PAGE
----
What's Not to Laugh?

Almost everything about aging–except grave illness and death–can be funny as well as disturbing. I try to find the funny and help us all get through it!

Archive for the month “March, 2014”

I’m not a killer. I just watch them on TV.

My husband is concerned. We have a good life (knock on wood) and a great marriage. We hardly ever argue—unless you call sarcasm arguing—and we really meant “until death do us part” when we recited our vows almost 19 years ago. That’s the trouble.

I am addicted to TV shows that feature true crime: 48 Hours, Dateline, 20/20, Forensic Files, Snapped, and others like them. I watch as many as I can, but I especially love the ones about the married couple that seems to be deliriously happy…until one spouse kills the other. I try to point out to my husband, who has noticed this passion of mine and glances at me with a “should I be worried?” expression, that I am not partial to wives killing husbands. The other way around holds my interest too.

My favorites are the stories in which nobody suspects that the murderous spouse is anything but the pillar of society he or she wants the world to know. They are ministers, physicians, military officers, heads of charity organizations, PTA presidents, chemists (although those can be the worst given their intricate knowledge of poisonous substances). Then, suddenly, there’s an “accident” or an “apparent suicide.” The spouse is always questioned first, but most of the time he or she is released, even if the alibi is weak or the account of what happened has a few holes.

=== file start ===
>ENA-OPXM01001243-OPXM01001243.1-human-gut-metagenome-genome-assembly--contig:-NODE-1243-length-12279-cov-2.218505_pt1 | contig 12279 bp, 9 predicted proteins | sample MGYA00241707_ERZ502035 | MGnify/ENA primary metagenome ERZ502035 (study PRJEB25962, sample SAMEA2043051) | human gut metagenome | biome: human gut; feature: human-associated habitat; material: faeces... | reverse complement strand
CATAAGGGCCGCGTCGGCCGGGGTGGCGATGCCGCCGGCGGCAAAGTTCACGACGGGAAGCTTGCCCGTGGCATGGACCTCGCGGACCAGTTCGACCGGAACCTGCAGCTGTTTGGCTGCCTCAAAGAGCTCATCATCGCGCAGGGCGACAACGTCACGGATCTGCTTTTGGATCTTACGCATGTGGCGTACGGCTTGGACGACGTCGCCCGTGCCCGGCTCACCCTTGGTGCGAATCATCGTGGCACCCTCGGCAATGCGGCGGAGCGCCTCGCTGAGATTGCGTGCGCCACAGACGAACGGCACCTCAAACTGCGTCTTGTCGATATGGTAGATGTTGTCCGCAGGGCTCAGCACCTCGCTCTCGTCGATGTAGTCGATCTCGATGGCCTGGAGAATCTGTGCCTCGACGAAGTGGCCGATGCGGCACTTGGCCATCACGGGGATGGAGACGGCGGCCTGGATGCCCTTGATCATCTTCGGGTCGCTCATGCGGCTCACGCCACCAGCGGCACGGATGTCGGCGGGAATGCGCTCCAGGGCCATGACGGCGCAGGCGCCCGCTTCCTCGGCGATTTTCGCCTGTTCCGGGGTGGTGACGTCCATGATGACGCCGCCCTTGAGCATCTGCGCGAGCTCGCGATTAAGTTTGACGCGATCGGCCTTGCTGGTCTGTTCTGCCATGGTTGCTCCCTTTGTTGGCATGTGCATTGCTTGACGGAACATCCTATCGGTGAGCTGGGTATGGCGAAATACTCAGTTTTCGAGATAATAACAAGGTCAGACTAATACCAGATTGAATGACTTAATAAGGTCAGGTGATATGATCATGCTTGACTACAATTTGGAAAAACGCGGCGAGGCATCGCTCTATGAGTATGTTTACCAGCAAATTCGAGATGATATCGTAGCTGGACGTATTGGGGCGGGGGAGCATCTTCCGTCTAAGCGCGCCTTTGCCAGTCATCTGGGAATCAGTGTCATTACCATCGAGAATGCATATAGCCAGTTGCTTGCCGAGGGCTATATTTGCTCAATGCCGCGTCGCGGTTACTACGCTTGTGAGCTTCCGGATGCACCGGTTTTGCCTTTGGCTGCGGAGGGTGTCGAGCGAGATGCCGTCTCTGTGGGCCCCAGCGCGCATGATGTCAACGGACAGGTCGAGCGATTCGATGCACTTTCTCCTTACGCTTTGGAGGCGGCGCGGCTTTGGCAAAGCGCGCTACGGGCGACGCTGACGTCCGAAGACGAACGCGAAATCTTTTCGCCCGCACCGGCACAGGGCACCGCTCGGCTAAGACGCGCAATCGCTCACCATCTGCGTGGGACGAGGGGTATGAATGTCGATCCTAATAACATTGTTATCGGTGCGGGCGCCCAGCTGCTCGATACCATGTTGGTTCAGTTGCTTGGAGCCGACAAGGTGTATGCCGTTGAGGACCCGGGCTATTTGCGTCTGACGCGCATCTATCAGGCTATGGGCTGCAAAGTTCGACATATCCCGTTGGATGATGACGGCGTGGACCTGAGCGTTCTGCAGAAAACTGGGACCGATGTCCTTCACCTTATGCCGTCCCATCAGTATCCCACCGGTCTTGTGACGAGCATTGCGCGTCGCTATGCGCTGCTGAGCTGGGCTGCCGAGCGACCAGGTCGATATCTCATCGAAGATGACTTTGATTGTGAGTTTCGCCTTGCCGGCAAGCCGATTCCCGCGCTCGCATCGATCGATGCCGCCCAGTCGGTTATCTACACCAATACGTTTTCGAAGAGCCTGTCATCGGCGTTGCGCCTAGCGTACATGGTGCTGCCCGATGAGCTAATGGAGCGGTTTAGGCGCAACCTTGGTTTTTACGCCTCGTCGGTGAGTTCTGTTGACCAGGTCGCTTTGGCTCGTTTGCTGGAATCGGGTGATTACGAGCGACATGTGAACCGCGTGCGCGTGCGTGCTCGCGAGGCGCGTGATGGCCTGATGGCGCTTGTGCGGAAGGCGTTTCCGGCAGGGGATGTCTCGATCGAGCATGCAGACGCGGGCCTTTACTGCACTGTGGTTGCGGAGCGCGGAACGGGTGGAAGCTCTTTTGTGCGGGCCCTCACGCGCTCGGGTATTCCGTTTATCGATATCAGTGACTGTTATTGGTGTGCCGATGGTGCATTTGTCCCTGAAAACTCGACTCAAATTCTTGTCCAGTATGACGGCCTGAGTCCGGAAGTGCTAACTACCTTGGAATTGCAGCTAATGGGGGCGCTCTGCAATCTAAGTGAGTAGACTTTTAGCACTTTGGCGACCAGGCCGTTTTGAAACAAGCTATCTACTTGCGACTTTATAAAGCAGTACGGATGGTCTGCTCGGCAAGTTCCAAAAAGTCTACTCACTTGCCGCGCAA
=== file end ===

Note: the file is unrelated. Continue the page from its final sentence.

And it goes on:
With further investigation, the prosecutor finds out that this pillar of society has had twelve girlfriends (or boyfriends, which can apply to either spouse), was running a Ponzi scheme, has been married before but never got divorced, or is a total fraud—fooling everyone in town. Now the plot thickens.

My spouse can rest assured that I don’t fit the profile. We have no children who could be the target of ugly custody battles. We don’t have a billion dollars to fight over. The distribution of what we do have is very neatly documented in mutually agreed upon living trusts and wills. I don’t have a secret relationship with anyone. (Who has the time—or at my age, the inclination?) And most important of all? I love him and could not imagine living without him.

So, fear not, dear. I love watching these shows the way other people (seems like most of them) watch football or hockey. It’s my armchair sport. Besides, with all the high-tech forensics and databases available now, I’d never get away with it!

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